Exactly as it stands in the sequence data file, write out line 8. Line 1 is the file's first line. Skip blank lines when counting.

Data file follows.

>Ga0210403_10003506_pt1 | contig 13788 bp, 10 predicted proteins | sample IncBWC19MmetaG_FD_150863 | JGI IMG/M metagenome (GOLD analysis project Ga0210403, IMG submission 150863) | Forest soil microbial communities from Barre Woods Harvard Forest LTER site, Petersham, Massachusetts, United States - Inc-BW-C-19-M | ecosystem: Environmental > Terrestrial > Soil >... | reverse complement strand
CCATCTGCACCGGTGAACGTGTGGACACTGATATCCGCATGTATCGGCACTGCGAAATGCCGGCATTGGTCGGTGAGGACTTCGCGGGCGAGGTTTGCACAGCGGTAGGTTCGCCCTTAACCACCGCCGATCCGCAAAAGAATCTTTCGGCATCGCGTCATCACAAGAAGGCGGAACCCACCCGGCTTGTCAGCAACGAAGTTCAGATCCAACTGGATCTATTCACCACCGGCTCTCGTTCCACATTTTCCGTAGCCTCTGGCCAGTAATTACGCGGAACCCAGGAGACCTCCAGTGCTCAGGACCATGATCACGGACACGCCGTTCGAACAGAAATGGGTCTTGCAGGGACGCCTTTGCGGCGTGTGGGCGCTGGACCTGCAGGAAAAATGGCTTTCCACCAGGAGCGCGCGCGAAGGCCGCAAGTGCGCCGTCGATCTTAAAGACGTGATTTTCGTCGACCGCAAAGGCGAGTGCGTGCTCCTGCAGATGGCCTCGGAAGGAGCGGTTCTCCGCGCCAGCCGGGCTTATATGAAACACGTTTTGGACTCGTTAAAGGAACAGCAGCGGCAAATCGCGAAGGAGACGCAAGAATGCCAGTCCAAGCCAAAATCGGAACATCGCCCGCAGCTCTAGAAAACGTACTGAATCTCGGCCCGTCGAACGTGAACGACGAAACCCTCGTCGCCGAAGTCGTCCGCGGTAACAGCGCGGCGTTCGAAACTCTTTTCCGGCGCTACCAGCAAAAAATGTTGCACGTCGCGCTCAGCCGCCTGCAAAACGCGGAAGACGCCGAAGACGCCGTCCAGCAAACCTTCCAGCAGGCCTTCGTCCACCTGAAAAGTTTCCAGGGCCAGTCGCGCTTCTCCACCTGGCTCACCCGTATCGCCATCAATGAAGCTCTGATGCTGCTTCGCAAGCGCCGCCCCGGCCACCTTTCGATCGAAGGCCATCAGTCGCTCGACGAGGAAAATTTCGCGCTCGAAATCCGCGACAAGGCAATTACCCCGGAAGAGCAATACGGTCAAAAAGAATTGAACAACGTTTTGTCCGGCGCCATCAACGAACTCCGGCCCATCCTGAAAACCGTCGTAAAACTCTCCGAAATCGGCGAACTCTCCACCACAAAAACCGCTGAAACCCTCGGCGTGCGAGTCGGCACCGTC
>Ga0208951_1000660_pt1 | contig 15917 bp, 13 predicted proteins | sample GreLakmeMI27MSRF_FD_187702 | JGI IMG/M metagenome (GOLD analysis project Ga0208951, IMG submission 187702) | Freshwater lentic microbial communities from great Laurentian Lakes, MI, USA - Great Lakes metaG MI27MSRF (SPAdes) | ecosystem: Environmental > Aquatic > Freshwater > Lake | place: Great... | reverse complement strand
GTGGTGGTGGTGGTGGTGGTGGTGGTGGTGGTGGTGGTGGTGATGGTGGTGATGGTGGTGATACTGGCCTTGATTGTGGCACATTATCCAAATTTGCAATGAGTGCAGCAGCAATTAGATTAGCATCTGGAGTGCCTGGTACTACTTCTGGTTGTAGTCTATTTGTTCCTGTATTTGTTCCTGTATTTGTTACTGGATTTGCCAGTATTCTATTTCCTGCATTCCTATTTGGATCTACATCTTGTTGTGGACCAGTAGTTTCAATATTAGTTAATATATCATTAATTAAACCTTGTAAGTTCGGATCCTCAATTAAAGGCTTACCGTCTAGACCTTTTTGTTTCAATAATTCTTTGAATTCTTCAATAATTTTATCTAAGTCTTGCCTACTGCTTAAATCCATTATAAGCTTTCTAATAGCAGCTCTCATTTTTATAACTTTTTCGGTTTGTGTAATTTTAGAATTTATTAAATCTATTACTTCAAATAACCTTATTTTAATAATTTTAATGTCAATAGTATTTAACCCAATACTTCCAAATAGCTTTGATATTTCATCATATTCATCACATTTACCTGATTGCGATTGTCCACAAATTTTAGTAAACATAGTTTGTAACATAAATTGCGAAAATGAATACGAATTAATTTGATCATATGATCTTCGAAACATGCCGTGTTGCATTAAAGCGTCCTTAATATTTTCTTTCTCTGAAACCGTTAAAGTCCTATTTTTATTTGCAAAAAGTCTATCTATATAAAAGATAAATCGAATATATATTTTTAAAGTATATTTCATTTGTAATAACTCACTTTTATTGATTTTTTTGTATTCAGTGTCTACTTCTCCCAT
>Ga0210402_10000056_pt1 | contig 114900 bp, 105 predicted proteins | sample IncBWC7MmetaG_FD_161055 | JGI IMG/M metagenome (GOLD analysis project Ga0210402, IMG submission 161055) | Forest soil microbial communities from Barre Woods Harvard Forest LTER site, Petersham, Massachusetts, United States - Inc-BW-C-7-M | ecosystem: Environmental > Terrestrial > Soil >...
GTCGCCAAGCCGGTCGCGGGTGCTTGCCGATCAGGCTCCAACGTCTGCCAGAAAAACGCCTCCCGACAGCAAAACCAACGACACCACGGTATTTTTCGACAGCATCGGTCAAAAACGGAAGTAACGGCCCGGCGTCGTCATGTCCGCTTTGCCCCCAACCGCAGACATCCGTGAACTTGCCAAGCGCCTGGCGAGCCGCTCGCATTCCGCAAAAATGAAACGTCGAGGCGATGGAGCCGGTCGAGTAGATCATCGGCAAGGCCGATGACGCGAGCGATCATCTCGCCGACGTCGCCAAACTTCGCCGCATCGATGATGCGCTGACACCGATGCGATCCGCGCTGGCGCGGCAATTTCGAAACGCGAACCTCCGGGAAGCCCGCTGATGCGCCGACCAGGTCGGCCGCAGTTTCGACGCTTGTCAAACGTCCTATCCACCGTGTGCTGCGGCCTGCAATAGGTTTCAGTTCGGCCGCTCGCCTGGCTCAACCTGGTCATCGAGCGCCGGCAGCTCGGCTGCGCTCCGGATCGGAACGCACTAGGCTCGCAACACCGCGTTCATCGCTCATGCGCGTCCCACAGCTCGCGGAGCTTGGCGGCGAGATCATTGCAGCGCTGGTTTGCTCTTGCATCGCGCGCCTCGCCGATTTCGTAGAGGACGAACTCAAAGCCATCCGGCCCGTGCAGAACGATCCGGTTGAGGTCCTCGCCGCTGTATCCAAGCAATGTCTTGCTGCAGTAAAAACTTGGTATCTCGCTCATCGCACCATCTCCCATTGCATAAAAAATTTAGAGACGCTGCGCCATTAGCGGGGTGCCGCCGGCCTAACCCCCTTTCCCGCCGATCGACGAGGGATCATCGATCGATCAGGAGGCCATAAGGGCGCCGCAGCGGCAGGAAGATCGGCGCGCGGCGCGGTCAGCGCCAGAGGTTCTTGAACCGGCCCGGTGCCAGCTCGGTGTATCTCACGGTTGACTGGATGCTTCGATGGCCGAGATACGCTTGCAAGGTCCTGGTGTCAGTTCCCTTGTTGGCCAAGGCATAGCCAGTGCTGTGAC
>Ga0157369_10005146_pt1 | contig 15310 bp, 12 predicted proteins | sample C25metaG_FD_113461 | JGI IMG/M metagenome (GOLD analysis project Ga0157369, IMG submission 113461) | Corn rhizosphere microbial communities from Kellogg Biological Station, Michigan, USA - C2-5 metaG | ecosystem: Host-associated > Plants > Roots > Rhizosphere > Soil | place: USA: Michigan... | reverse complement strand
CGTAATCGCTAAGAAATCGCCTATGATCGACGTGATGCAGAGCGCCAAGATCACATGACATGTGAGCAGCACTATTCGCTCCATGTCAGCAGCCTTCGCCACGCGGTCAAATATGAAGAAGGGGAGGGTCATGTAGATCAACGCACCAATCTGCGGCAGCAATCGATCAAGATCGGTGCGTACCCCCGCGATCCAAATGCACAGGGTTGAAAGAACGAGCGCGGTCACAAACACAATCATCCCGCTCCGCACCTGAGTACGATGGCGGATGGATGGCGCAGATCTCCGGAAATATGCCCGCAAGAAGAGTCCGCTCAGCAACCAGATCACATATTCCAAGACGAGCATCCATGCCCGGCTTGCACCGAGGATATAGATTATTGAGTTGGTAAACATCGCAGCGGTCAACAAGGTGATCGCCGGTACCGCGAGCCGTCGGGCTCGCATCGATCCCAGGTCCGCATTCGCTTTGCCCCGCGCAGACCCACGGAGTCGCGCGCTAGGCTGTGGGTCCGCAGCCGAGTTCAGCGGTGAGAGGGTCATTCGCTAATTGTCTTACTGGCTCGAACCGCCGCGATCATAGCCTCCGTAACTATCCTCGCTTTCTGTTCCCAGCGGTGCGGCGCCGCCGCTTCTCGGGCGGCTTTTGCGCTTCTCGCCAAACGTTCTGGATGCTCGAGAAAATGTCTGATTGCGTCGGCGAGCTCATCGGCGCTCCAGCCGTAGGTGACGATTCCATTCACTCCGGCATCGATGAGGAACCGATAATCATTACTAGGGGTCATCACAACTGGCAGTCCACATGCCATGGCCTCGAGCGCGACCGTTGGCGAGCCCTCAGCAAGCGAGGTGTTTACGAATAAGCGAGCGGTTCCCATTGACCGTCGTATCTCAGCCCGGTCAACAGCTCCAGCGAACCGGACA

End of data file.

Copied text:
CGTAATCGCTAAGAAATCGCCTATGATCGACGTGATGCAGAGCGCCAAGATCACATGACATGTGAGCAGCACTATTCGCTCCATGTCAGCAGCCTTCGCCACGCGGTCAAATATGAAGAAGGGGAGGGTCATGTAGATCAACGCACCAATCTGCGGCAGCAATCGATCAAGATCGGTGCGTACCCCCGCGATCCAAATGCACAGGGTTGAAAGAACGAGCGCGGTCACAAACACAATCATCCCGCTCCGCACCTGAGTACGATGGCGGATGGATGGCGCAGATCTCCGGAAATATGCCCGCAAGAAGAGTCCGCTCAGCAACCAGATCACATATTCCAAGACGAGCATCCATGCCCGGCTTGCACCGAGGATATAGATTATTGAGTTGGTAAACATCGCAGCGGTCAACAAGGTGATCGCCGGTACCGCGAGCCGTCGGGCTCGCATCGATCCCAGGTCCGCATTCGCTTTGCCCCGCGCAGACCCACGGAGTCGCGCGCTAGGCTGTGGGTCCGCAGCCGAGTTCAGCGGTGAGAGGGTCATTCGCTAATTGTCTTACTGGCTCGAACCGCCGCGATCATAGCCTCCGTAACTATCCTCGCTTTCTGTTCCCAGCGGTGCGGCGCCGCCGCTTCTCGGGCGGCTTTTGCGCTTCTCGCCAAACGTTCTGGATGCTCGAGAAAATGTCTGATTGCGTCGGCGAGCTCATCGGCGCTCCAGCCGTAGGTGACGATTCCATTCACTCCGGCATCGATGAGGAACCGATAATCATTACTAGGGGTCATCACAACTGGCAGTCCACATGCCATGGCCTCGAGCGCGACCGTTGGCGAGCCCTCAGCAAGCGAGGTGTTTACGAATAAGCGAGCGGTTCCCATTGACCGTCGTATCTCAGCCCGGTCAACAGCTCCAGCGAACCGGACA